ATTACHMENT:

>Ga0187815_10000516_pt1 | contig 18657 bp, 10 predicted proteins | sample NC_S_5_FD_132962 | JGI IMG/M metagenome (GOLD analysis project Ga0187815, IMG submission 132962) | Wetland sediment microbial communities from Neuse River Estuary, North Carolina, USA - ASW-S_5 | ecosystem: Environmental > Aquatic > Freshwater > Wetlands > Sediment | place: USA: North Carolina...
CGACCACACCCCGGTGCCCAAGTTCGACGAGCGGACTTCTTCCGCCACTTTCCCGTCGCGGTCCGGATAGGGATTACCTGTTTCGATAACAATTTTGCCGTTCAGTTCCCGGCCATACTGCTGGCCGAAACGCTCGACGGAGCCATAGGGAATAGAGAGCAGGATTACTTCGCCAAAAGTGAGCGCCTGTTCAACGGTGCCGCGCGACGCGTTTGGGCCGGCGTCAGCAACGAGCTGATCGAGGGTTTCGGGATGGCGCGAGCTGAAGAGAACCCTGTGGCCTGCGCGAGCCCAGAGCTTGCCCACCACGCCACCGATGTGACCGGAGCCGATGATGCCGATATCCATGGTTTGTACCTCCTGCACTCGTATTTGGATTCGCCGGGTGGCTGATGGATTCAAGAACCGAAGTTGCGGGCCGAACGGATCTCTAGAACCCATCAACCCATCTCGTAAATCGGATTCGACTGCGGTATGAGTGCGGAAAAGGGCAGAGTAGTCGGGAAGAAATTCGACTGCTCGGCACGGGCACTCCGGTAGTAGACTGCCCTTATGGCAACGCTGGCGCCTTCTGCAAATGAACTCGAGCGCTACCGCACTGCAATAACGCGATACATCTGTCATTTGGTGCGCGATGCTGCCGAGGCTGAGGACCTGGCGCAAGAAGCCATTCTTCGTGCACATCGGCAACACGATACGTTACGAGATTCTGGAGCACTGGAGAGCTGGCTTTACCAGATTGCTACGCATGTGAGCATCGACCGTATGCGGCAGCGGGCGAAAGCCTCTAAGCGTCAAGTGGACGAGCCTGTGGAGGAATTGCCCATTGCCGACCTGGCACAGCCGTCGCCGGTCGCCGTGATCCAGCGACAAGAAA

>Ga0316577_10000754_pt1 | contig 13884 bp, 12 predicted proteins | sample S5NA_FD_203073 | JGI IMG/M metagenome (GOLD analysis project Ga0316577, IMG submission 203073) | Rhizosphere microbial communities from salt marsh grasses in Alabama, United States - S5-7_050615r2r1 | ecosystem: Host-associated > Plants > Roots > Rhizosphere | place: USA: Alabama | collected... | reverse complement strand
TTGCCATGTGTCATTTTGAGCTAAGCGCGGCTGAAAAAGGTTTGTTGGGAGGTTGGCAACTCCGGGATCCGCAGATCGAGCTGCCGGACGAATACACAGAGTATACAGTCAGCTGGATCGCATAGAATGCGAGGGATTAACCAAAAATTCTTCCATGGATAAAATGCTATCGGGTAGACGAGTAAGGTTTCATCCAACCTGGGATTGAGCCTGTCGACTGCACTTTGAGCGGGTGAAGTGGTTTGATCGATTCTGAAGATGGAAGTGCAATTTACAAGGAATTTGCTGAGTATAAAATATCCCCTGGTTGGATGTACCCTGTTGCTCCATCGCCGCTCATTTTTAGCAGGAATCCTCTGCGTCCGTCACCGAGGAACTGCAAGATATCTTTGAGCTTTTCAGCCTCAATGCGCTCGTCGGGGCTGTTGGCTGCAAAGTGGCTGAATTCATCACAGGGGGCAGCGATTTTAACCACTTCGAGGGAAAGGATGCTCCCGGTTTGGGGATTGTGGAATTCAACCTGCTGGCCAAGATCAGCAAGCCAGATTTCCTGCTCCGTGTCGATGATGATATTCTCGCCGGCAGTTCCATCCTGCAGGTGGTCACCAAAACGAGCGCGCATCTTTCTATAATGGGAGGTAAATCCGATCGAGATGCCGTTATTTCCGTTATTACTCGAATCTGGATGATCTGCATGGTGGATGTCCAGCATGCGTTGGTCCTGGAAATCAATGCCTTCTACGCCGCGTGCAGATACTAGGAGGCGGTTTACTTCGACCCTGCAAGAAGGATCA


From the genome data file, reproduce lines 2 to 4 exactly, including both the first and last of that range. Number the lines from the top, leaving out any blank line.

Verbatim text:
CGACCACACCCCGGTGCCCAAGTTCGACGAGCGGACTTCTTCCGCCACTTTCCCGTCGCGGTCCGGATAGGGATTACCTGTTTCGATAACAATTTTGCCGTTCAGTTCCCGGCCATACTGCTGGCCGAAACGCTCGACGGAGCCATAGGGAATAGAGAGCAGGATTACTTCGCCAAAAGTGAGCGCCTGTTCAACGGTGCCGCGCGACGCGTTTGGGCCGGCGTCAGCAACGAGCTGATCGAGGGTTTCGGGATGGCGCGAGCTGAAGAGAACCCTGTGGCCTGCGCGAGCCCAGAGCTTGCCCACCACGCCACCGATGTGACCGGAGCCGATGATGCCGATATCCATGGTTTGTACCTCCTGCACTCGTATTTGGATTCGCCGGGTGGCTGATGGATTCAAGAACCGAAGTTGCGGGCCGAACGGATCTCTAGAACCCATCAACCCATCTCGTAAATCGGATTCGACTGCGGTATGAGTGCGGAAAAGGGCAGAGTAGTCGGGAAGAAATTCGACTGCTCGGCACGGGCACTCCGGTAGTAGACTGCCCTTATGGCAACGCTGGCGCCTTCTGCAAATGAACTCGAGCGCTACCGCACTGCAATAACGCGATACATCTGTCATTTGGTGCGCGATGCTGCCGAGGCTGAGGACCTGGCGCAAGAAGCCATTCTTCGTGCACATCGGCAACACGATACGTTACGAGATTCTGGAGCACTGGAGAGCTGGCTTTACCAGATTGCTACGCATGTGAGCATCGACCGTATGCGGCAGCGGGCGAAAGCCTCTAAGCGTCAAGTGGACGAGCCTGTGGAGGAATTGCCCATTGCCGACCTGGCACAGCCGTCGCCGGTCGCCGTGATCCAGCGACAAGAAA

>Ga0316577_10000754_pt1 | contig 13884 bp, 12 predicted proteins | sample S5NA_FD_203073 | JGI IMG/M metagenome (GOLD analysis project Ga0316577, IMG submission 203073) | Rhizosphere microbial communities from salt marsh grasses in Alabama, United States - S5-7_050615r2r1 | ecosystem: Host-associated > Plants > Roots > Rhizosphere | place: USA: Alabama | collected... | reverse complement strand
TTGCCATGTGTCATTTTGAGCTAAGCGCGGCTGAAAAAGGTTTGTTGGGAGGTTGGCAACTCCGGGATCCGCAGATCGAGCTGCCGGACGAATACACAGAGTATACAGTCAGCTGGATCGCATAGAATGCGAGGGATTAACCAAAAATTCTTCCATGGATAAAATGCTATCGGGTAGACGAGTAAGGTTTCATCCAACCTGGGATTGAGCCTGTCGACTGCACTTTGAGCGGGTGAAGTGGTTTGATCGATTCTGAAGATGGAAGTGCAATTTACAAGGAATTTGCTGAGTATAAAATATCCCCTGGTTGGATGTACCCTGTTGCTCCATCGCCGCTCATTTTTAGCAGGAATCCTCTGCGTCCGTCACCGAGGAACTGCAAGATATCTTTGAGCTTTTCAGCCTCAATGCGCTCGTCGGGGCTGTTGGCTGCAAAGTGGCTGAATTCATCACAGGGGGCAGCGATTTTAACCACTTCGAGGGAAAGGATGCTCCCGGTTTGGGGATTGTGGAATTCAACCTGCTGGCCAAGATCAGCAAGCCAGATTTCCTGCTCCGTGTCGATGATGATATTCTCGCCGGCAGTTCCATCCTGCAGGTGGTCACCAAAACGAGCGCGCATCTTTCTATAATGGGAGGTAAATCCGATCGAGATGCCGTTATTTCCGTTATTACTCGAATCTGGATGATCTGCATGGTGGATGTCCAGCATGCGTTGGTCCTGGAAATCAATGCCTTCTACGCCGCGTGCAGATACTAGGAGGCGGTTTACTTCGACCCTGCAAGAAGGATCA